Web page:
Can hand amputation and reattachment affect the brain? | fitness | Hindustan Times
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Can hand amputation and reattachment affect the brain?

The effects of amputation on the brain may continue even as amputees recover sensory and motor functions in transplanted hands, says a study.

fitness Updated: May 26, 2017 13:37 IST
Changes in the brain can persist in individuals who receive hand transplants.
Changes in the brain can persist in individuals who receive hand transplants.(Shutterstock)

The amputation of a hand severs nerves that control sensation and movement, but also leads to dramatic changes in areas of the brain that controlled the functions of the lost limb. Researchers from the University of Missouri have found evidence of specific neurochemical changes associated with lower neuronal health in these brain regions. Further, they report that some of these changes in the brain may persist in individuals who receive hand transplants, despite their recovered hand function.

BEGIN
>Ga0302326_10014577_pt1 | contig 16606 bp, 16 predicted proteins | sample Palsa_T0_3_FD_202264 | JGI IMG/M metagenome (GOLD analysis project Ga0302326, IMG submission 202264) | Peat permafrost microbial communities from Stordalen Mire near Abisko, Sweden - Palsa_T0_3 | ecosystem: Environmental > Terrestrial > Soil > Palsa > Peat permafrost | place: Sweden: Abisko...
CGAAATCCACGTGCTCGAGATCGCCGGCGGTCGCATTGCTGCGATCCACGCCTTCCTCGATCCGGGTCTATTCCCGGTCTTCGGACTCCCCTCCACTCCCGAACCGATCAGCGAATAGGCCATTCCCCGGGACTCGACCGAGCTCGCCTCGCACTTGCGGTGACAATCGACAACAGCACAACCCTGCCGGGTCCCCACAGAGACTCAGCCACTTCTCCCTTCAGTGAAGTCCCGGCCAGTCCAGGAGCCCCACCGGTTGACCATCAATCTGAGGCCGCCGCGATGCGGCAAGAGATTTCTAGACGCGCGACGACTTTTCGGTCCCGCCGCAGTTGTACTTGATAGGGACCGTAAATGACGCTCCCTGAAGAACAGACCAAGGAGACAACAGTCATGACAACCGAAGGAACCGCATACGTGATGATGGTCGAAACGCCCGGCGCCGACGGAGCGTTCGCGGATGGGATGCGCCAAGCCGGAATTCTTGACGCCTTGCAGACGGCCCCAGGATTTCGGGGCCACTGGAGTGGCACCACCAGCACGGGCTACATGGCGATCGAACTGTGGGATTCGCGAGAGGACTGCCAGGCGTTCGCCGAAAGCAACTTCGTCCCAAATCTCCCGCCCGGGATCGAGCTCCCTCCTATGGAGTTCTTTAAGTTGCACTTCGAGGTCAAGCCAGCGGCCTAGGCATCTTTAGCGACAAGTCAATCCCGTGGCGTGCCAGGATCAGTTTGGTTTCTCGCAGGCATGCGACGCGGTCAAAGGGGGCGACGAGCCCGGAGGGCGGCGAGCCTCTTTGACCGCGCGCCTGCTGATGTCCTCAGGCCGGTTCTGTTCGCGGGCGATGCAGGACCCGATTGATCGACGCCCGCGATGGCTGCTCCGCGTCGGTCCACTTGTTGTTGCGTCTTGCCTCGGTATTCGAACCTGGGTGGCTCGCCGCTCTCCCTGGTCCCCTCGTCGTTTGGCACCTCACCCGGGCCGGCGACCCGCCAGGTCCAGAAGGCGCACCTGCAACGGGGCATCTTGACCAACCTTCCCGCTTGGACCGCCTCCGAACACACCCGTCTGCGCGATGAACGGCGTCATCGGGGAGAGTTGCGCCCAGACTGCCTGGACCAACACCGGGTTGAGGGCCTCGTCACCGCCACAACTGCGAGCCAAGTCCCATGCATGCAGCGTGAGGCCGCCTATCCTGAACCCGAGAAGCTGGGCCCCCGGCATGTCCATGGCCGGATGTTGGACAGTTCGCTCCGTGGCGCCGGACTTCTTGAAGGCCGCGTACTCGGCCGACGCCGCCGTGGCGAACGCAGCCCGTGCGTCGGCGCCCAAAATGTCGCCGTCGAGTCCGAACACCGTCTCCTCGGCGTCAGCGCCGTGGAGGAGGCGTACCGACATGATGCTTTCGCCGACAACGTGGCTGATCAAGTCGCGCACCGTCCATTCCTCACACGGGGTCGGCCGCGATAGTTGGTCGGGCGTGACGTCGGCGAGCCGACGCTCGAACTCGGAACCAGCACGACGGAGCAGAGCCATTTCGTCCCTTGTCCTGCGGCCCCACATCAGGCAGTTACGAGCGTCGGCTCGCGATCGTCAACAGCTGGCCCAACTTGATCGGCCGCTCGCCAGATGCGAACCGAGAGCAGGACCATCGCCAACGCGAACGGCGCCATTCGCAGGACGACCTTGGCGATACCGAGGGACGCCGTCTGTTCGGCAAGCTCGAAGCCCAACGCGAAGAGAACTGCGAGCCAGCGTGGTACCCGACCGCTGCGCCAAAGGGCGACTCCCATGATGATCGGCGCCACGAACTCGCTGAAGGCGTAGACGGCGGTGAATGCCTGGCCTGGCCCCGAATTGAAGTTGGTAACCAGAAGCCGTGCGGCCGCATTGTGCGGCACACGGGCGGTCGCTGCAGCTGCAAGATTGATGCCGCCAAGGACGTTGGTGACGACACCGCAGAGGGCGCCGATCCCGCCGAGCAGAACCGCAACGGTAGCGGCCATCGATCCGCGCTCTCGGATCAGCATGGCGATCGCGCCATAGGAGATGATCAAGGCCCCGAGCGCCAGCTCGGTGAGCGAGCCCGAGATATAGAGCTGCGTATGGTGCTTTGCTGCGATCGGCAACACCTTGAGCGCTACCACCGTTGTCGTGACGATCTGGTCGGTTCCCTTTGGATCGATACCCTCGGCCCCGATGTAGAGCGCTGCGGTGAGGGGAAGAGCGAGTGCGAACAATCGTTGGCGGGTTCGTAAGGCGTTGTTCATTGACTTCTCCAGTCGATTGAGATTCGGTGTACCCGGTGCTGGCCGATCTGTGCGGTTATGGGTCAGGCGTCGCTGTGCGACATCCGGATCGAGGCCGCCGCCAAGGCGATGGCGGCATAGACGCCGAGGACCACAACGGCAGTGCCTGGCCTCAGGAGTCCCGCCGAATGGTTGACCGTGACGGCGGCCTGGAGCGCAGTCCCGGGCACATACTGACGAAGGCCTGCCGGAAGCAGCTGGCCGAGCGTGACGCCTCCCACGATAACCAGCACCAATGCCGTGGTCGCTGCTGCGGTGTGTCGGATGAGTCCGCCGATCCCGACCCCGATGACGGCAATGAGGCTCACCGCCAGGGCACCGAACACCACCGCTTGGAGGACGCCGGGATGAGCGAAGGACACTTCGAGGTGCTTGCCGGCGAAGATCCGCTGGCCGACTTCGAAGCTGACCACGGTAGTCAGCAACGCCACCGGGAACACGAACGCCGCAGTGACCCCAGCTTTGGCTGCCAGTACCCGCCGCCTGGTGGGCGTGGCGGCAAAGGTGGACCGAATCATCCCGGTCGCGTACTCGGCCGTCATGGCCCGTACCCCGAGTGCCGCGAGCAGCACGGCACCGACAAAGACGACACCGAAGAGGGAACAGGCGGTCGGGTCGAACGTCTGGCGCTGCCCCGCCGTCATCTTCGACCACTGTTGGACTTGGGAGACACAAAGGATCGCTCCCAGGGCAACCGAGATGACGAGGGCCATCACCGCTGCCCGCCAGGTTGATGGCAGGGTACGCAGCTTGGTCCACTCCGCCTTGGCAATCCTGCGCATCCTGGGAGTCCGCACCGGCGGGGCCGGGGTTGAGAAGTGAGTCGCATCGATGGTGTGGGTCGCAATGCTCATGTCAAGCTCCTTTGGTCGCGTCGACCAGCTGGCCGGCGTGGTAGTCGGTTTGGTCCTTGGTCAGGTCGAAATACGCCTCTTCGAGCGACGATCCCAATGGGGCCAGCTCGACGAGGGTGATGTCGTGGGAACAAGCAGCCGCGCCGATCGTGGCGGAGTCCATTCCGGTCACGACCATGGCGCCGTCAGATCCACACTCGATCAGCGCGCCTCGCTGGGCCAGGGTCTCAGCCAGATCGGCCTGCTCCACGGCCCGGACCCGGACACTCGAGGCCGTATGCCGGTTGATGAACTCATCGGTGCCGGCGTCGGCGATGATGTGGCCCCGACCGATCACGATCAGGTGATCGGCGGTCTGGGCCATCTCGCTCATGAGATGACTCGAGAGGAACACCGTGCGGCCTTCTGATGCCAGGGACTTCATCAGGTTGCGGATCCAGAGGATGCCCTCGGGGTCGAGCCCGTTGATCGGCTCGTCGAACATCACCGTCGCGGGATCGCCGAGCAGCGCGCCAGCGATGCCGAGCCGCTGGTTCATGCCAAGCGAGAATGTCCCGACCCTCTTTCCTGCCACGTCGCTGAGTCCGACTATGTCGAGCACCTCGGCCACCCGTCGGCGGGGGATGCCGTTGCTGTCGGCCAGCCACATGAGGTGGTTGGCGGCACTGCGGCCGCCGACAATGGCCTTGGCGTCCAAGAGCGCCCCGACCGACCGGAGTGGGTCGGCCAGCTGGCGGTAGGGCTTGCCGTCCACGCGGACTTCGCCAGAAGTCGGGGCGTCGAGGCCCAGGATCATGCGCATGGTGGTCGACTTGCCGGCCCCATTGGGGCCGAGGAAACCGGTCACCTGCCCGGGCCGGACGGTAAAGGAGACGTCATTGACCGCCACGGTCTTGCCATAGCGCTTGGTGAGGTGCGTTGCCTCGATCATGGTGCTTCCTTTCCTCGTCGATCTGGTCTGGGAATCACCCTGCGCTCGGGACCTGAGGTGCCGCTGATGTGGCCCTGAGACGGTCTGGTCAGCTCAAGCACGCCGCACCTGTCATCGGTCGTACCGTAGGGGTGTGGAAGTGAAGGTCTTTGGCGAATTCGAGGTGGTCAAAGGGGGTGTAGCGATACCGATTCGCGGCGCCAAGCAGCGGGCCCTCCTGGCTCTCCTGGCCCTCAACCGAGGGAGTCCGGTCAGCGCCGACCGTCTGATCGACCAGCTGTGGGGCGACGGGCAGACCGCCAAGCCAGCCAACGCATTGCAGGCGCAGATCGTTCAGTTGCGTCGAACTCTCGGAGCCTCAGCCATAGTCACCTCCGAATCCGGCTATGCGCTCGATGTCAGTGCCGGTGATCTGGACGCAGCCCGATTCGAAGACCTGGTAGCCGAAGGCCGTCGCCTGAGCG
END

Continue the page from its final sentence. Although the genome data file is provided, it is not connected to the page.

“When there is a sudden increase or decrease in stimulation that the brain receives, the function and structure of the brain begins to change,” said lead author Carmen M. Cirstea. “Using a noninvasive approach known as magnetic resonance spectroscopy (MRS) to examine areas of the brain previously involved with hand function, we observed the types of changes taking place at the neurochemical level after amputation, transplantation or reattachment.”

Cirstea, with co-author Scott Frey, used MRS to evaluate the neuronal health and function of nerve cells of current hand amputees, former amputees and healthy subjects.The researchers instructed volunteers to flex their fingers to activate sensorimotor areas in both sides of the brain. The research team then analyzed N-acetylaspartate (NAA) levels, a chemical associated with neuronal health. The researchers found that NAA values for the reattachment and transplant patients were similar to levels of amputees and significantly lower than the healthy control group.

Frey noted, “These findings show that after surgical repairs, the effects of nerve injuries on the mature brain may continue even as former amputees recover varying degrees of sensory and motor functions in replanted or transplanted hands.”Due to the small number of reattachment and transplant patients studied, the researchers said that the results should be interpreted with caution until more work is completed.

The study appears in the Journal of Neurophysiology.

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